Workhouse inmates often served sentences in the Central Indiana Hospital for the Insane, and the workhouse sometimes sent inmates directly to the asylum. Charles McLanahan was sentenced to the workhouse for an unknown crime in 1901, but when he became “noisy and violent” he was sent to the Central Indiana Hospital for the Insane. His admissions records indicated that he “Has delusions concerning his friends conspiring against him that he refuses to eat and at times shows signs of violence.” Charles would never leave the hospital, dying there in July, 1943, with his death certificate indicating he had been cremated at the Indiana University Medical School. Oliver Clay was sentenced to a 60-day workhouse term in 1903, convicted of assault and battery when he resisted a police officer who was ejecting him and his mother from their home. Three days later Clay was at the workhouse when a massive train crash on the tracks alongside the workhouse killed 17 people, including 14 members of the Purdue football team traveling to Indianapolis for a game. The crash “seemed to increase the mental disorder” of Clay, who was declared insane in December and sent to the Central Indiana Hospital; his admission records indicated Clay believed officers of the workhouse caused the Purdue train crash. Like McClanahan, Clay remained in the hospital until his death in December, 1923. Gertie Grant was in the workhouse in 1900, and she was committed to Central Hospital for the Insane in September, 1900 as a “kleptomaniac,” diagnosed as being unable to control her material desires. Grant died in the hospital in March, 1901 and was buried in an unmarked grave adjoining Mt. Jackson Cemetery (Clay is also buried in the same cemetery).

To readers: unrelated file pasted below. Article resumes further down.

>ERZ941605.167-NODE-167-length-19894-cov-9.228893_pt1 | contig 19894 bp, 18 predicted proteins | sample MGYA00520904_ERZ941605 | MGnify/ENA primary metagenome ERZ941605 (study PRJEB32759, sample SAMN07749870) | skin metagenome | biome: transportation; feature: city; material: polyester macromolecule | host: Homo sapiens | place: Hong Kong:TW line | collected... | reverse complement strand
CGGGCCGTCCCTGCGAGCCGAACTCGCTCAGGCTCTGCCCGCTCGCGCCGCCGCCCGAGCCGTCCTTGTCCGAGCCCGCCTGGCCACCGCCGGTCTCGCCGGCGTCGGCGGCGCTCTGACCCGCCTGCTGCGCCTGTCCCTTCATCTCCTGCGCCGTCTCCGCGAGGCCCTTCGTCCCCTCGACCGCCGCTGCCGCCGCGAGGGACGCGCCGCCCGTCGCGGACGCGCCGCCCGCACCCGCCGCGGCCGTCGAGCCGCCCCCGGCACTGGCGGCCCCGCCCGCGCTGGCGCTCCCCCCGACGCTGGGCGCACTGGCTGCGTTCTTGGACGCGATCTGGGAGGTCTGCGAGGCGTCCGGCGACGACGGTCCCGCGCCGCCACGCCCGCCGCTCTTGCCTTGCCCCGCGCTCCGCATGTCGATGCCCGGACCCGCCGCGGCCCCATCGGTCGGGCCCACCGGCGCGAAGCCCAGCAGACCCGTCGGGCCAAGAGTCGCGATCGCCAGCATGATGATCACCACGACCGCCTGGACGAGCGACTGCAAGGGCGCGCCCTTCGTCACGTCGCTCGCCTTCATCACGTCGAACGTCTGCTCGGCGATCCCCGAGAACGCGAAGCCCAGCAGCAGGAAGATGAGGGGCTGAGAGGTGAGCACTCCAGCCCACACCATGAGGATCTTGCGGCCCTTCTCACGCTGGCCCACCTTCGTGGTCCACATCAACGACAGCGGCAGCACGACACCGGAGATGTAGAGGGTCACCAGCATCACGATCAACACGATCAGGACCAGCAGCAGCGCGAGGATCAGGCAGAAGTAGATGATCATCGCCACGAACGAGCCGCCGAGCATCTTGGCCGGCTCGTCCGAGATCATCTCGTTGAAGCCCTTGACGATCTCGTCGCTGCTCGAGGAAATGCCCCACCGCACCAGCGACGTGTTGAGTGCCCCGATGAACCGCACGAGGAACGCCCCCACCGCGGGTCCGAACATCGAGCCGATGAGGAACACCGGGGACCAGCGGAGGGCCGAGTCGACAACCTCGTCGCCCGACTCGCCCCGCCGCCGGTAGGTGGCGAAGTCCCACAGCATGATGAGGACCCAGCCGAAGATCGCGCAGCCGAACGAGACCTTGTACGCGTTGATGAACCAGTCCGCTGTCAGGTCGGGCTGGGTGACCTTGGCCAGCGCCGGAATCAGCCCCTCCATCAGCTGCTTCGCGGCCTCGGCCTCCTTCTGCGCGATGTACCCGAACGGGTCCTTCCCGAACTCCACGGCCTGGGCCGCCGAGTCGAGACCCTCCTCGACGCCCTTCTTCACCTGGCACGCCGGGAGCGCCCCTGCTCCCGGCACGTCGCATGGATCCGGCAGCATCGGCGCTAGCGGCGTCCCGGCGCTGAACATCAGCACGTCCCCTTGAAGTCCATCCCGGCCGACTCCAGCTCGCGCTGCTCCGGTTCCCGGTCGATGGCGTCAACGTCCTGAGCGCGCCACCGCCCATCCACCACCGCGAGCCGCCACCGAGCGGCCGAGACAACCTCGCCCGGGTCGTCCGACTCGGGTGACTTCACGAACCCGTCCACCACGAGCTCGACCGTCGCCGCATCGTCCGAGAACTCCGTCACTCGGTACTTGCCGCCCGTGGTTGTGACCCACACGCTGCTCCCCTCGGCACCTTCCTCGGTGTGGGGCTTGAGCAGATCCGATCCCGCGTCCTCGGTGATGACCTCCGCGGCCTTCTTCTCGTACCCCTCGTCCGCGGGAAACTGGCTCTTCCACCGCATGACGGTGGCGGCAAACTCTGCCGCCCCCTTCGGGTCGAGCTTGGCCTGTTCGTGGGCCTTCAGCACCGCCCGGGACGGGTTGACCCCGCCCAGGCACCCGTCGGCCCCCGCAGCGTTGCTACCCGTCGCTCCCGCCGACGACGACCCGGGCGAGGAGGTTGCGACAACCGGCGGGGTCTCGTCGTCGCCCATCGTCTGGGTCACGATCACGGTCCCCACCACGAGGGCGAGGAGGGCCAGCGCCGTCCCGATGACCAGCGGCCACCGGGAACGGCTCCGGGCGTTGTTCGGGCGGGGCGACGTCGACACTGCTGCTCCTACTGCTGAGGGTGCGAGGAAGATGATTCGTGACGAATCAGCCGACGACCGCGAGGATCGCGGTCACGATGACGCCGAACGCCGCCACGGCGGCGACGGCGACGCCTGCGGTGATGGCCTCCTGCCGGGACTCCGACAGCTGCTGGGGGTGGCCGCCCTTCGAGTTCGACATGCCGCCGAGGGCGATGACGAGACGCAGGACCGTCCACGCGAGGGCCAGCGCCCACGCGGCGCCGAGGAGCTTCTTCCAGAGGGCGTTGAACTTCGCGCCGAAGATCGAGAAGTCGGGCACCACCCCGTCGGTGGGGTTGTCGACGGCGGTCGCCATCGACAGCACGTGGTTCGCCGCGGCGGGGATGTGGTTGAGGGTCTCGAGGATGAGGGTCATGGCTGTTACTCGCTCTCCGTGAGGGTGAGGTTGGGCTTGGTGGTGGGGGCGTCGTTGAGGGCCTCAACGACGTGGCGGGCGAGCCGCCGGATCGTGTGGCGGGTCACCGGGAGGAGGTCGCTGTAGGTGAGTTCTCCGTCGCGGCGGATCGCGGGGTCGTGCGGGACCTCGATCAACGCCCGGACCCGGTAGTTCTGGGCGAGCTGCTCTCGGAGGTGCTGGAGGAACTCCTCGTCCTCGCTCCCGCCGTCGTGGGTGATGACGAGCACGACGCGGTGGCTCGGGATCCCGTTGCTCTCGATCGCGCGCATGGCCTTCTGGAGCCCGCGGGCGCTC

Like many Civil War veterans who passed through the workhouse, Moses M. Paddock would also spend time in a variety of state agencies serving veterans and the mentally ill. Paddock was a farmer in Knox County when he enlisted in July 1861. He served as a Private in the 26th Indiana Infantry, and during the war he received gunshots to his shoulder and hip. Moses, his wife Jennie, and daughter Ella were living in Arcola, Illinois in 1870, and they moved to Indianapolis in 1872. In October, 1887 he was charged with deserting his wife and choking his 16-year-old daughter; unable to pay the court fines, he spent 40 days in the workhouse. Paddock had just been released from the Indiana Hospital for the Insane, and in 1889 he was committed to the Cook County Insane Asylum in Dunning, Illinois. In April, 1901 his wife had Paddock committed in a Veteran’s Home in Illinois, citing his two-decade record of mental illness and alcoholism. Paddock complained that his wife had gone to live at John Alexander Dowie’s religious community of Zion outside Chicago, and Moses Paddock was not allowed to join his wife. Moses stayed in the veteran’s home for a decade and returned afterward to Indianapolis, where he died in City Hospital in 1912.